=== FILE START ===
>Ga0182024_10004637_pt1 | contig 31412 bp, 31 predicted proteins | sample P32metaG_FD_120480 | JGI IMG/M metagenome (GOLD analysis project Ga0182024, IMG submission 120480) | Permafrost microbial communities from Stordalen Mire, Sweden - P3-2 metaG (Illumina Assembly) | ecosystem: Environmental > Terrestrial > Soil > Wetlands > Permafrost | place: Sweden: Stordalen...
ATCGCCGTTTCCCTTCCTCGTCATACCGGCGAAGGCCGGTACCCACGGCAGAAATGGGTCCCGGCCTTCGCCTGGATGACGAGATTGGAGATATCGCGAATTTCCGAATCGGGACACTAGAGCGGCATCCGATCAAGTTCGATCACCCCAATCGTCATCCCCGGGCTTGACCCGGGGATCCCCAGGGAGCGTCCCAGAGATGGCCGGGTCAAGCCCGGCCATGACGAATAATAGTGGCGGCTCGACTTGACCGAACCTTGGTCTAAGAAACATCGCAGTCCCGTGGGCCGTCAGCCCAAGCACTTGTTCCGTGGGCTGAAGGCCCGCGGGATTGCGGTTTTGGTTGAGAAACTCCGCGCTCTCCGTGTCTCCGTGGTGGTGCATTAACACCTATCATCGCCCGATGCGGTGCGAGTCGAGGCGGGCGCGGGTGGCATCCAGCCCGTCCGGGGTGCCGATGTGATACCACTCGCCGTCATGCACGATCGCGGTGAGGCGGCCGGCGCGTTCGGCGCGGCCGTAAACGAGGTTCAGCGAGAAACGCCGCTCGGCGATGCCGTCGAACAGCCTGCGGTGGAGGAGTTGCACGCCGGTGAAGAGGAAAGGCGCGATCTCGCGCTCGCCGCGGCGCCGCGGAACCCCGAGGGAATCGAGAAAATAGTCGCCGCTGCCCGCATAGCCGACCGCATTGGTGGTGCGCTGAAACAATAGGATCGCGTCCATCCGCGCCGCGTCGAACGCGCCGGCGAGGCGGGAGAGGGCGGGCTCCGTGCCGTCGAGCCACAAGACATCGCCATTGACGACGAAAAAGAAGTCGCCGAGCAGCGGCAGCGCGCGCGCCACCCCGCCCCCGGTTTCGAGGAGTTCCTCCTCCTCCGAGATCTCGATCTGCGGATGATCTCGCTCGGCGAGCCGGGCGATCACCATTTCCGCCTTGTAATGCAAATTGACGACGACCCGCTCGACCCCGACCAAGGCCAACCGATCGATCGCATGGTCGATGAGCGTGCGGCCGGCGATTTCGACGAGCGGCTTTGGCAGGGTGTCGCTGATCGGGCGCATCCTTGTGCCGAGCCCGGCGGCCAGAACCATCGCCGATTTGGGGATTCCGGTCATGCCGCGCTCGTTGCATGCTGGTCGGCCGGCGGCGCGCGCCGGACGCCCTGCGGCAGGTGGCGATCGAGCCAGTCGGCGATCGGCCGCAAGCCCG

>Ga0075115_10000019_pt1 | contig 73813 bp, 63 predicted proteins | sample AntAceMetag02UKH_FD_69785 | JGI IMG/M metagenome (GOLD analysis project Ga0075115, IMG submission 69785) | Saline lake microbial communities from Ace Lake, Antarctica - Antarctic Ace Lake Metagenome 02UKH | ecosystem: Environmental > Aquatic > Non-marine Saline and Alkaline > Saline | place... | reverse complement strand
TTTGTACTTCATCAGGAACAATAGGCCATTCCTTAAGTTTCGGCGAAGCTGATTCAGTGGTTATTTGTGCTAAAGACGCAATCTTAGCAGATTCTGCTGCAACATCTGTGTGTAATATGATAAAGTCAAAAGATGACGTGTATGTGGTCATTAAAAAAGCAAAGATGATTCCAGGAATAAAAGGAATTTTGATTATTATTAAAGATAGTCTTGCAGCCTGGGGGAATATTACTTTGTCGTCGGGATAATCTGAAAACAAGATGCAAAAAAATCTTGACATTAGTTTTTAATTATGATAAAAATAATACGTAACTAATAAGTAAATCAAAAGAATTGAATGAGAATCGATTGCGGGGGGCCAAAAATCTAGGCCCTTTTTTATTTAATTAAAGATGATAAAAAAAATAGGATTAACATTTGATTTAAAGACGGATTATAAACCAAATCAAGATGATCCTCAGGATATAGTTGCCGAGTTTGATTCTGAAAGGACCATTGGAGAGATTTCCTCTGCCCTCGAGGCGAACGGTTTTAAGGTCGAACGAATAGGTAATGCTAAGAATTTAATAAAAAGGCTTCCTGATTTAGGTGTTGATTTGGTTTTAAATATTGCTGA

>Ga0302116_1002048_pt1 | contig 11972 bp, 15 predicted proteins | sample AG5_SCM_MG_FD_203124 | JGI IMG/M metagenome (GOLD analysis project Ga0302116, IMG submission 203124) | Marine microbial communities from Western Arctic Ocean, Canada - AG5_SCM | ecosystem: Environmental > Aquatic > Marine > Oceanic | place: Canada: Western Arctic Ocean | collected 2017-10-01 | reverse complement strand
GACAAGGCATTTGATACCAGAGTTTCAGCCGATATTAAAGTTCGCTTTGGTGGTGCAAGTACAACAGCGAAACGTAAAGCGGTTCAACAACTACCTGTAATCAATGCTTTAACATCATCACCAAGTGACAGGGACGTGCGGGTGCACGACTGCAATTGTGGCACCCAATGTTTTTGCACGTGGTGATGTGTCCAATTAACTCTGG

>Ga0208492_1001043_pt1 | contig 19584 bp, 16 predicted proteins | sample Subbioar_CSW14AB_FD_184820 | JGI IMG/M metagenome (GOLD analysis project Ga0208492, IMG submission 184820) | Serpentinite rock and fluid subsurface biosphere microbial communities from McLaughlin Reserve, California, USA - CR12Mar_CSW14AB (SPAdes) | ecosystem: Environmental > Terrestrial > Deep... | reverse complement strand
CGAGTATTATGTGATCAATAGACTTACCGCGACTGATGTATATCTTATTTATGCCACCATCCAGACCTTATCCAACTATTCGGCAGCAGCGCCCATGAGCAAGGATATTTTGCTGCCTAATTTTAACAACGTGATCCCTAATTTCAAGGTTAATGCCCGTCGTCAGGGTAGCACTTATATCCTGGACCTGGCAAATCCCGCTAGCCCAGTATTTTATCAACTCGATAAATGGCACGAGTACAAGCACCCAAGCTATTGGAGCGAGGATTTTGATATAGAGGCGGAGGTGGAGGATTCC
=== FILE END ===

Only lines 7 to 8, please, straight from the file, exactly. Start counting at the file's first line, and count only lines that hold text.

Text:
>Ga0208492_1001043_pt1 | contig 19584 bp, 16 predicted proteins | sample Subbioar_CSW14AB_FD_184820 | JGI IMG/M metagenome (GOLD analysis project Ga0208492, IMG submission 184820) | Serpentinite rock and fluid subsurface biosphere microbial communities from McLaughlin Reserve, California, USA - CR12Mar_CSW14AB (SPAdes) | ecosystem: Environmental > Terrestrial > Deep... | reverse complement strand
CGAGTATTATGTGATCAATAGACTTACCGCGACTGATGTATATCTTATTTATGCCACCATCCAGACCTTATCCAACTATTCGGCAGCAGCGCCCATGAGCAAGGATATTTTGCTGCCTAATTTTAACAACGTGATCCCTAATTTCAAGGTTAATGCCCGTCGTCAGGGTAGCACTTATATCCTGGACCTGGCAAATCCCGCTAGCCCAGTATTTTATCAACTCGATAAATGGCACGAGTACAAGCACCCAAGCTATTGGAGCGAGGATTTTGATATAGAGGCGGAGGTGGAGGATTCC